The Court's jurisdiction to redetermine a deficiency depends upon the issuance of a valid notice of deficiency and a timely filed petition. Rule 13(a), (c); Monge v. Commissioner [Dec. 45,827], 93 T.C. 22, 27 (1989); Normac, Inc. v. Commissioner [Dec. 44,539], 90 T.C. 142, 147 (1988). Section 6212(a) expressly authorizes the Commissioner, after determining a deficiency, to send a notice of deficiency to the taxpayer by certified or registered mail. It is sufficient for jurisdictional purposes if the Commissioner mails the notice of deficiency to the taxpayer's "last known address." Sec. 6212(b); Frieling v. Commissioner [Dec. 40,284], 81 T.C. 42, 52 (1983). If a notice of deficiency is mailed to a taxpayer's last known address, actual receipt of the notice is immaterial. King v. Commissioner [88-2 USTC ╤ 9521], 857 F.2d 676, 679 (9th Cir. 1988), affg. [Dec. 43,864] 88 T.C. 1042 (1987); Yusko v. Commissioner [Dec. 44,274], 89 T.C. 806, 810 (1987); Frieling v. Commissioner, supra at 52. The taxpayer, in turn, has 90 days (or 150 days under circumstances not present herein) from the date that the notice of deficiency is mailed to file a petition with the Court for a redetermination of the deficiency. Sec. 6213(a).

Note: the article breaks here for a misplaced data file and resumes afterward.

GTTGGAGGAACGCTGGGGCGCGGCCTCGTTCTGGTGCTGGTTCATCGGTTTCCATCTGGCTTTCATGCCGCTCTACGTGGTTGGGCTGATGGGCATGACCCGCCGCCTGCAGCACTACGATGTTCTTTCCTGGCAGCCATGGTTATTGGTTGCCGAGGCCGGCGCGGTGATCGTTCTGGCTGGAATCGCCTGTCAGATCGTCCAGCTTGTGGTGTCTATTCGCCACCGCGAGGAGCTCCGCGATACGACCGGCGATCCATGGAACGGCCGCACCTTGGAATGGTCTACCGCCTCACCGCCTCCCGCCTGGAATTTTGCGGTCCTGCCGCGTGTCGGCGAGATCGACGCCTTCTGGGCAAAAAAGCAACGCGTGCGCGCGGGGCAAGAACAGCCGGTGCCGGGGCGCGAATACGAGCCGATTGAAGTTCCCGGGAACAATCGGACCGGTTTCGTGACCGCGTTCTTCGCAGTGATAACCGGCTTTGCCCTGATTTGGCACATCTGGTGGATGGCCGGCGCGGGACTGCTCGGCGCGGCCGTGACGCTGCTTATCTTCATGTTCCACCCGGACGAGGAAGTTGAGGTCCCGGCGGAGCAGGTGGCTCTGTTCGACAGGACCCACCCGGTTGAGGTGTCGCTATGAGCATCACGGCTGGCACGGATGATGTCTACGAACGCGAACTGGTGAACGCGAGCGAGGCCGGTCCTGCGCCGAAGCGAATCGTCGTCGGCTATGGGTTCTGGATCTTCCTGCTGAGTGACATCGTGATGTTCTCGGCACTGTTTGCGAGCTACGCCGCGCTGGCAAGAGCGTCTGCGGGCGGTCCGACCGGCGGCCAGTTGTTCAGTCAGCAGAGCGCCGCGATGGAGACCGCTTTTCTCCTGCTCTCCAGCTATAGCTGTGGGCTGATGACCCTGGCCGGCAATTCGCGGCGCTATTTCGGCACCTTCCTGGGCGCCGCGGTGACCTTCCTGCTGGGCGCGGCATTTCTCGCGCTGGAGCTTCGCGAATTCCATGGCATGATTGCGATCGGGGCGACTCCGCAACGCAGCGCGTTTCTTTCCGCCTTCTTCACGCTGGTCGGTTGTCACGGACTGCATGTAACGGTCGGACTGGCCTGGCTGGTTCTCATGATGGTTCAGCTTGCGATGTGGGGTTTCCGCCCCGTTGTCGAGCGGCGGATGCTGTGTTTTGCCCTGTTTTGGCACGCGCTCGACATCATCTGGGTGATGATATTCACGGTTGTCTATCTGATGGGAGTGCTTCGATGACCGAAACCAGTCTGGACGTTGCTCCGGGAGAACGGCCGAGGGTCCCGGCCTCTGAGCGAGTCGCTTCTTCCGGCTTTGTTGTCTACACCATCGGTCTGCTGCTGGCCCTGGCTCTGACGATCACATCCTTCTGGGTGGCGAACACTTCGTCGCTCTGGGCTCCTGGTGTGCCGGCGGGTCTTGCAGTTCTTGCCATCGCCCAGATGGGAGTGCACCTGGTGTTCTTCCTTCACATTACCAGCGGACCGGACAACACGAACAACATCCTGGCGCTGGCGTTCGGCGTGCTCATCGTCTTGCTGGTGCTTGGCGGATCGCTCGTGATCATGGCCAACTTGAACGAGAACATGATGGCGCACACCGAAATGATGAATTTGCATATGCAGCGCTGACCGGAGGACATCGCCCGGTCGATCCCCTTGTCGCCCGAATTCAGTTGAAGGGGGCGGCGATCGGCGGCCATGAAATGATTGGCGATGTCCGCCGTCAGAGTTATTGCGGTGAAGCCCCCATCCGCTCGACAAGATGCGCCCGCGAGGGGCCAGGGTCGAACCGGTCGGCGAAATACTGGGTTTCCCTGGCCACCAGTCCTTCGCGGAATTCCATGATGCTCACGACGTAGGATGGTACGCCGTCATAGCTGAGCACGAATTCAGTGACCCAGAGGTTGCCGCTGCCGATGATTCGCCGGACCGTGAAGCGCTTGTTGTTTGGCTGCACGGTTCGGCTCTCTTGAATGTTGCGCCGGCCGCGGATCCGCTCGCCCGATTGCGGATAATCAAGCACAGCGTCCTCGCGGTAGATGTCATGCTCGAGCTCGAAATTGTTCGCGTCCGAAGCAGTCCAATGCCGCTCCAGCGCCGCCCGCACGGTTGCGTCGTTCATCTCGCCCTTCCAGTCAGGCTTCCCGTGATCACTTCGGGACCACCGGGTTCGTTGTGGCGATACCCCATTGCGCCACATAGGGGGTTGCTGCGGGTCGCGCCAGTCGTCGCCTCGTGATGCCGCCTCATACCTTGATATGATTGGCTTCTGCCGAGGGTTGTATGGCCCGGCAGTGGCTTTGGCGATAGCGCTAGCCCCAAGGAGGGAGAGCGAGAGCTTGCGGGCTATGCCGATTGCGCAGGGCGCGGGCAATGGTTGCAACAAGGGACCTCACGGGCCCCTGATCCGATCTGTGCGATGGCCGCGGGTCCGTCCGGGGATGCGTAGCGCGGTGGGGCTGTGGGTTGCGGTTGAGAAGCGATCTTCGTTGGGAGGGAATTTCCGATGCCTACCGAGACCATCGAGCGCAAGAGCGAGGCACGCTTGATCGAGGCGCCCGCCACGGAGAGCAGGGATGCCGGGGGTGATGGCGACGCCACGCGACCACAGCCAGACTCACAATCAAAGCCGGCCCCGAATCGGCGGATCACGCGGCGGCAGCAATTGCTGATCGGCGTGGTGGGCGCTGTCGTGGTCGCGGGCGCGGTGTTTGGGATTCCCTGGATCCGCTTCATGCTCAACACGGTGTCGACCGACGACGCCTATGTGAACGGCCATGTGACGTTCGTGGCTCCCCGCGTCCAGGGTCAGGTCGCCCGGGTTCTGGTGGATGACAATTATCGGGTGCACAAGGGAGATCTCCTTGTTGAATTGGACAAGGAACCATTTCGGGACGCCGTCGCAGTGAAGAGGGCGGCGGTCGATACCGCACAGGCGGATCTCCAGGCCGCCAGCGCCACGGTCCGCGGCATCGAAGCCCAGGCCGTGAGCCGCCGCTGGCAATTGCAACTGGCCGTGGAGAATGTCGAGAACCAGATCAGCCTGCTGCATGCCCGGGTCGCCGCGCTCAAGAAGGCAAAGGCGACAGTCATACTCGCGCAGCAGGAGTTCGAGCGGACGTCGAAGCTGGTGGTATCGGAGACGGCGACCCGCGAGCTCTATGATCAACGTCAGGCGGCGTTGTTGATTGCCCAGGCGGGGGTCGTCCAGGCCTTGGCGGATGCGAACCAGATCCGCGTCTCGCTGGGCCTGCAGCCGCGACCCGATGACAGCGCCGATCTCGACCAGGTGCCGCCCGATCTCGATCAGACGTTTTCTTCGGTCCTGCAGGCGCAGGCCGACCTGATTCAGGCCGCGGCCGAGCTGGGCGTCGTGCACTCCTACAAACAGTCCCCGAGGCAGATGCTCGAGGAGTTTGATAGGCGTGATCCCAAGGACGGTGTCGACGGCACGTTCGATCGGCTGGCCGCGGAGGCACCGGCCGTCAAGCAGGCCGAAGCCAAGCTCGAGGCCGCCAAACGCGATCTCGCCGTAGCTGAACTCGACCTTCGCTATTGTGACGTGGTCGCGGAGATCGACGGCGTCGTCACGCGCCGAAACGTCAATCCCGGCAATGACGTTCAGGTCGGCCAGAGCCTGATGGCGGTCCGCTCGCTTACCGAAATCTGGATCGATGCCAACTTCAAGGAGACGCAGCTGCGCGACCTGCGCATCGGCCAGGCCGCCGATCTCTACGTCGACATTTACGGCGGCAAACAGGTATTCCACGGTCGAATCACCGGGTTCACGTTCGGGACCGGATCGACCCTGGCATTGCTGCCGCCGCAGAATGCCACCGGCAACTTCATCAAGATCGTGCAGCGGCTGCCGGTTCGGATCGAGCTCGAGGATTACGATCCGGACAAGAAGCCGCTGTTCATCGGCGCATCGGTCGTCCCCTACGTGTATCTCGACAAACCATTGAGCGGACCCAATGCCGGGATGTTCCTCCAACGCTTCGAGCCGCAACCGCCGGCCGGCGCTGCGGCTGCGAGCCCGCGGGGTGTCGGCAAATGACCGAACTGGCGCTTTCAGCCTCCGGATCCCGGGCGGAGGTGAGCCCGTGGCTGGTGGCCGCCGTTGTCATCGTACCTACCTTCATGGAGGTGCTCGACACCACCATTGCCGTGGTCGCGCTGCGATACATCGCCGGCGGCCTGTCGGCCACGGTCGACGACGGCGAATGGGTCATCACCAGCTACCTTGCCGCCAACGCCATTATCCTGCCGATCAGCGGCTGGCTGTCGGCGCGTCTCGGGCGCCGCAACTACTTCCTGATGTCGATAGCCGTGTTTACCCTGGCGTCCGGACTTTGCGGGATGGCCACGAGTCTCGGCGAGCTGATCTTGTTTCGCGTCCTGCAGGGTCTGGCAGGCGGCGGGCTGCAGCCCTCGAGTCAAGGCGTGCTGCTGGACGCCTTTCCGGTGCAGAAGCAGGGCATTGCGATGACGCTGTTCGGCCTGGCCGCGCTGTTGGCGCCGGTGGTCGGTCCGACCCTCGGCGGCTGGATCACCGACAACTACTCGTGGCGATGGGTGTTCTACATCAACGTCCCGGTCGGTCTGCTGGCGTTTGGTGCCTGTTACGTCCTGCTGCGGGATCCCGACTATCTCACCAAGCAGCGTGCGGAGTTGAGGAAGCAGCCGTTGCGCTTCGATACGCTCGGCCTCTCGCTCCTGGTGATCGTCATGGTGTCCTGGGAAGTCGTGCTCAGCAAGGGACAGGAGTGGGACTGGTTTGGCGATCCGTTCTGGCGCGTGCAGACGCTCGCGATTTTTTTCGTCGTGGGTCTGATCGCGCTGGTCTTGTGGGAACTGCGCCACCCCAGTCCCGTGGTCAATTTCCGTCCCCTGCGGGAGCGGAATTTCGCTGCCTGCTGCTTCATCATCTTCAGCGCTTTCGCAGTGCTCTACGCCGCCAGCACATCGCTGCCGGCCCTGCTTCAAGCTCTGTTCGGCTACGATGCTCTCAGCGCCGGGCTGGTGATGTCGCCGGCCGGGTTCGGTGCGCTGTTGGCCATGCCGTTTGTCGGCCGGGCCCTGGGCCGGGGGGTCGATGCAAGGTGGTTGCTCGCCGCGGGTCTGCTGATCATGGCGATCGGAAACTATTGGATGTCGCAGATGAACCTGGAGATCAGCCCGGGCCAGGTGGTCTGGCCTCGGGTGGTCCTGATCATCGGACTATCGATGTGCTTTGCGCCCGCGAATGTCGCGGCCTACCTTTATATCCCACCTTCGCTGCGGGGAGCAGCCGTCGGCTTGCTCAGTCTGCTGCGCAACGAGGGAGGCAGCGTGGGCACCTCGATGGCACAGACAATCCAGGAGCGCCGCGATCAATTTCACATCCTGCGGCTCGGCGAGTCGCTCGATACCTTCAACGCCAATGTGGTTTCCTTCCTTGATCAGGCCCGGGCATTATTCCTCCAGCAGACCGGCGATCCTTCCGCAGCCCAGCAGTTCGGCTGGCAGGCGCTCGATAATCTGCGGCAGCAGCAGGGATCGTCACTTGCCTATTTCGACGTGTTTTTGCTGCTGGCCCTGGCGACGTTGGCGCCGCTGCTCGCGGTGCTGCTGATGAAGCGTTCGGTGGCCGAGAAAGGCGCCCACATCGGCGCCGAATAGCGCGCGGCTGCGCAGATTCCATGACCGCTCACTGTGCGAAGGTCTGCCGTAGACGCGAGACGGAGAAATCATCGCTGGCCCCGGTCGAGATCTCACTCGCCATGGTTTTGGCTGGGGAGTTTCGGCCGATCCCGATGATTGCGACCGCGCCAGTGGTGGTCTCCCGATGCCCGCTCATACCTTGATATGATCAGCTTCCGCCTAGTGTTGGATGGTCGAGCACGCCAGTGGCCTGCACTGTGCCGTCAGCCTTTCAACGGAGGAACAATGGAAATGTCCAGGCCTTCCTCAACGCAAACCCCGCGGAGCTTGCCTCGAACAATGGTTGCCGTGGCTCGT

Respondent mailed the notice of deficiency in question to petitioners at the Los Angeles address on December 30, 1996. The petition arrived at the Court in an envelope postmarked November 26, 1997, and was filed by the Court on December 1, 1997. Given that the petition was neither mailed nor filed before the expiration of the 90-day statutory period for filing a timely petition, it follows that we lack jurisdiction over the petition. Secs. 6213(a) and 7502; Rule 13(a), (c); see Normac, Inc. v. Commissioner, supra.
The question presented is whether dismissal of this case should be premised on petitioners' failure to file a timely petition under section 6213(a) or on respondent's failure to issue a valid notice of deficiency under section 6212. Petitioners contend that they did not receive the notice of deficiency and that the notice is invalid because it was not mailed to their last known address.